More cattle producers are looking at grazing whole plant corn as a viable winter feeding option.
Corn is a crop that grows up to three times the biomass of small grain cereals on less land. It also exceeds the nutrient requirements of a beef cow in her first and second trimester of pregnancy.
Cattle can be selective when grazing corn, picking out the tastier parts of the plant (the cob), which has a lot of starch. Too much starch can result in rumen acidosis.
The Western Beef Development Centre has done some research looking at three vs. nine-day allocation of feed with or without a fibre source. The fibre source may be an older hay, lower quality hay, or maybe a straw bale to help mitigate the risk for rumen acidosis and buffer the rumen to prevent the pH from dropping and causing digestive upsets. Some of the research suggests adding a fibre source while cows are grazing whole plant corn and maybe limiting them to that 3-4 day allocation.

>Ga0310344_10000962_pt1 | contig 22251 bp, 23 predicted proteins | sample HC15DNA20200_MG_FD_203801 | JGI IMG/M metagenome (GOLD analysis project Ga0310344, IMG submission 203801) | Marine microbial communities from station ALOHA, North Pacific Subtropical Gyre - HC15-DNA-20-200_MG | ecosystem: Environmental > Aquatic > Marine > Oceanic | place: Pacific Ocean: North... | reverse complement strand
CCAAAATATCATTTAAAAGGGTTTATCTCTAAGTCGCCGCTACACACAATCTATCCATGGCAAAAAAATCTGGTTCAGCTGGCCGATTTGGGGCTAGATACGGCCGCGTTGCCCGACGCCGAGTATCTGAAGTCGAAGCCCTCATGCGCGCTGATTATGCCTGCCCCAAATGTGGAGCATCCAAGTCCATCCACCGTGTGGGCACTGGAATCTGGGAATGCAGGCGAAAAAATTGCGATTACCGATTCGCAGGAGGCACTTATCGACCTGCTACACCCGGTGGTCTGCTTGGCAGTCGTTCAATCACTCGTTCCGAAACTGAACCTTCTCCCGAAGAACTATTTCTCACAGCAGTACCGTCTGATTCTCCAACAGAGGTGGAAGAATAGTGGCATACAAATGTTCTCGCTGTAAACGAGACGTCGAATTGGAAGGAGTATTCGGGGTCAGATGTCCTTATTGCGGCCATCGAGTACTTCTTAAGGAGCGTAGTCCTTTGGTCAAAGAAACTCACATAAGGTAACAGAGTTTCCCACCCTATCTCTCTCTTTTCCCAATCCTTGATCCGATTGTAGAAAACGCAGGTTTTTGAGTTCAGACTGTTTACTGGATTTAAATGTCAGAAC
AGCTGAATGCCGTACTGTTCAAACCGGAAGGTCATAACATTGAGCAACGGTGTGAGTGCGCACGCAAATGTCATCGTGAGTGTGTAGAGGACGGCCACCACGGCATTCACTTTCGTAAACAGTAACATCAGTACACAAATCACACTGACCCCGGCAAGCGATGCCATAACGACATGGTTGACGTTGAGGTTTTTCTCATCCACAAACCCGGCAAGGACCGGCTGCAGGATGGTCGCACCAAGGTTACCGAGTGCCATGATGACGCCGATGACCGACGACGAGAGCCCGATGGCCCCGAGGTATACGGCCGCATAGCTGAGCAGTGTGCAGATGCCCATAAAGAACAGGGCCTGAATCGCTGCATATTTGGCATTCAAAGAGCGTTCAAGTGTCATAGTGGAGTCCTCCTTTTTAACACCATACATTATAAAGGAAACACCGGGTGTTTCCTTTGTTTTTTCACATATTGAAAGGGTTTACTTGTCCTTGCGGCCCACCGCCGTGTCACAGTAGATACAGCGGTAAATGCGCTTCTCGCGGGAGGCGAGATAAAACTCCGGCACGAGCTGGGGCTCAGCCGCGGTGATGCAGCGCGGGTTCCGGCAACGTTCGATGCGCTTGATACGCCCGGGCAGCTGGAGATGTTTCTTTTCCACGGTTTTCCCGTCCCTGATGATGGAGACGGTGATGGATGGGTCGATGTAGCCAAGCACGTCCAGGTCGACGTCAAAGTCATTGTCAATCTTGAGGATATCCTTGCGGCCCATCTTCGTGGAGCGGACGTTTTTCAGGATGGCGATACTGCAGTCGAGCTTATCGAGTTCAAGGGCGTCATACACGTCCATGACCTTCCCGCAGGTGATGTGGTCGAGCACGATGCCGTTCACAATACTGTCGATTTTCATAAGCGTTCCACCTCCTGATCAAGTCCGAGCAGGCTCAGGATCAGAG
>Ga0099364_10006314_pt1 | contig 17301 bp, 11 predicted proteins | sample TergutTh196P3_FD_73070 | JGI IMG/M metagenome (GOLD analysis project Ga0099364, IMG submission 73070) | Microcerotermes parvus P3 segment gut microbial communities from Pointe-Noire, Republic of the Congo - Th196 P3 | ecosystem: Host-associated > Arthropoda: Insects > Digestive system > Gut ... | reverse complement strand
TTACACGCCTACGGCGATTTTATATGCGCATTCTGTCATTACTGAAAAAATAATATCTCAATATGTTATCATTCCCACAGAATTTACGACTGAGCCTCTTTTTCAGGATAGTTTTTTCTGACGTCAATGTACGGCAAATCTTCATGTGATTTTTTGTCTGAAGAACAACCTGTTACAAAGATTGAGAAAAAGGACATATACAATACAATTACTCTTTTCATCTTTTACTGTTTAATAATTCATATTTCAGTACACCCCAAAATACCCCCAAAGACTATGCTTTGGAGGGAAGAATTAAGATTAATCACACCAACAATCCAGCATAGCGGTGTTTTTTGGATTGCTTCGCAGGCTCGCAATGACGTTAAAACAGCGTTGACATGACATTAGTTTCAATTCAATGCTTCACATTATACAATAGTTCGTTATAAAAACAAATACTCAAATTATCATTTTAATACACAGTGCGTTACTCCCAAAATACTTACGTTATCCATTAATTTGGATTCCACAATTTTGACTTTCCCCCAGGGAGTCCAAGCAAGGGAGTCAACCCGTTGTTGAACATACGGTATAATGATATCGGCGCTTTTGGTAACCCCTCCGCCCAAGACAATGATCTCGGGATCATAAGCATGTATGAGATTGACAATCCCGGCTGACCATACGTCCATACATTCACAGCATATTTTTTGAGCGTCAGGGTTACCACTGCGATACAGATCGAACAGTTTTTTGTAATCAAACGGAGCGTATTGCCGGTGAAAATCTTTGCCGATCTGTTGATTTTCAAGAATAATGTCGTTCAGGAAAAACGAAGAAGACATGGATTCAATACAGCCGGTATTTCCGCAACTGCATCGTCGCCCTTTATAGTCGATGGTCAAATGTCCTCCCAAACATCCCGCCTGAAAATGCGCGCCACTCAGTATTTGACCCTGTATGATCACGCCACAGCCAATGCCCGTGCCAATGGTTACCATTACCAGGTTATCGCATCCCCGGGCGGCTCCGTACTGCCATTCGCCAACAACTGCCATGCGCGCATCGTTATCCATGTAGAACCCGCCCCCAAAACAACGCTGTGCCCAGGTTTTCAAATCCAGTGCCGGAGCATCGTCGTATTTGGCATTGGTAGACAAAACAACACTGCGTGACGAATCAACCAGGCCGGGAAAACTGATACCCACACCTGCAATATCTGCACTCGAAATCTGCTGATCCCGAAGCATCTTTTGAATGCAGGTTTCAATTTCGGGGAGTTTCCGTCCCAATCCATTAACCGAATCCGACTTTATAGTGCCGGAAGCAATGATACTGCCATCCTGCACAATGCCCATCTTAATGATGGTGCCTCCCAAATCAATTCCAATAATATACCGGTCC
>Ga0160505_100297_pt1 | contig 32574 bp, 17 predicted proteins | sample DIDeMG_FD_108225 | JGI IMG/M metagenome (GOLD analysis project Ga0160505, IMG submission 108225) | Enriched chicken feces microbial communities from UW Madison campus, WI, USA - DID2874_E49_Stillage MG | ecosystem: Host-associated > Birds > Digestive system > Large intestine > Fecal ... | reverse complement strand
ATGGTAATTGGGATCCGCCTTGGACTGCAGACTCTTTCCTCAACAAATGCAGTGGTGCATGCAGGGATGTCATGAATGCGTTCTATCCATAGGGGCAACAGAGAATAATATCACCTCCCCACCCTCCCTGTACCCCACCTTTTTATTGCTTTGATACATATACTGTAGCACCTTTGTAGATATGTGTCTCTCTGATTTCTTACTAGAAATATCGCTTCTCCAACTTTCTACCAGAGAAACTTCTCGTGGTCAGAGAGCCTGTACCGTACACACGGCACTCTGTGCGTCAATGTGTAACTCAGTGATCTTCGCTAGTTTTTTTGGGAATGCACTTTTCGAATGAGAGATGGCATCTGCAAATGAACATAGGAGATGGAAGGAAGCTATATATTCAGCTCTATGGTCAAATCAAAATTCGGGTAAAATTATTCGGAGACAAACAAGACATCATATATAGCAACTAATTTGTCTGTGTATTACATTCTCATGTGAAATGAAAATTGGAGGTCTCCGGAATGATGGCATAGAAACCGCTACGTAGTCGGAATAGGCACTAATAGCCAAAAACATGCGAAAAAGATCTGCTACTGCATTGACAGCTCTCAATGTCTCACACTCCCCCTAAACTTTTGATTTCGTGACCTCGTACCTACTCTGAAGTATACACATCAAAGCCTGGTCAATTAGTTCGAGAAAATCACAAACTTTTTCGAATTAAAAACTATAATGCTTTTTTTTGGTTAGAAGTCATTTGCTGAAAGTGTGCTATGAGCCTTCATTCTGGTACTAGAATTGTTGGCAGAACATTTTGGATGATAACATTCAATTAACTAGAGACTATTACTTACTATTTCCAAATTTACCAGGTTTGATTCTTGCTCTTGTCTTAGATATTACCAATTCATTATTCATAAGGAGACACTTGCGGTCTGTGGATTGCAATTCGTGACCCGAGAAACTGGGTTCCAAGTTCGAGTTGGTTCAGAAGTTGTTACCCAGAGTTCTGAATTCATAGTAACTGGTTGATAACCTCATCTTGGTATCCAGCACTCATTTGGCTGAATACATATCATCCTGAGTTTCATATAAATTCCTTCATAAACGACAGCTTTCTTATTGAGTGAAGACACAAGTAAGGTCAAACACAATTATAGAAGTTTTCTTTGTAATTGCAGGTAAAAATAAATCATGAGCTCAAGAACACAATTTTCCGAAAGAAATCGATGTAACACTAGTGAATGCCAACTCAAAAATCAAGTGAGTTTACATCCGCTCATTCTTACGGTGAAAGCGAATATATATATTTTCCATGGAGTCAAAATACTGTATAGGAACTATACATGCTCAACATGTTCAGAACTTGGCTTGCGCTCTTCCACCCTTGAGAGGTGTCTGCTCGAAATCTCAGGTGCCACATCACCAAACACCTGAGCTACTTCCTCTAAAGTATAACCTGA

Research Scientist Dr. Bart Lardner suggests giving cows about 7 to 10 days for the rumen to adjust to the difference in ration.
He also recommends cattle producer using grazing corn for the first time should talk to agronomy experts or other producers in advance. Starting small is also a good way to ensure you get the most ''bang for your buck."
Corn is a high input cost crop but research at the Western Beef Development Centre has shown that you are able to reduce cow costs per day grazing corn compared to tradition dry-lot systems.
More information will be presented during a free webinar during the evening of Thursday, October 12. The webinar will also be archived for later viewing.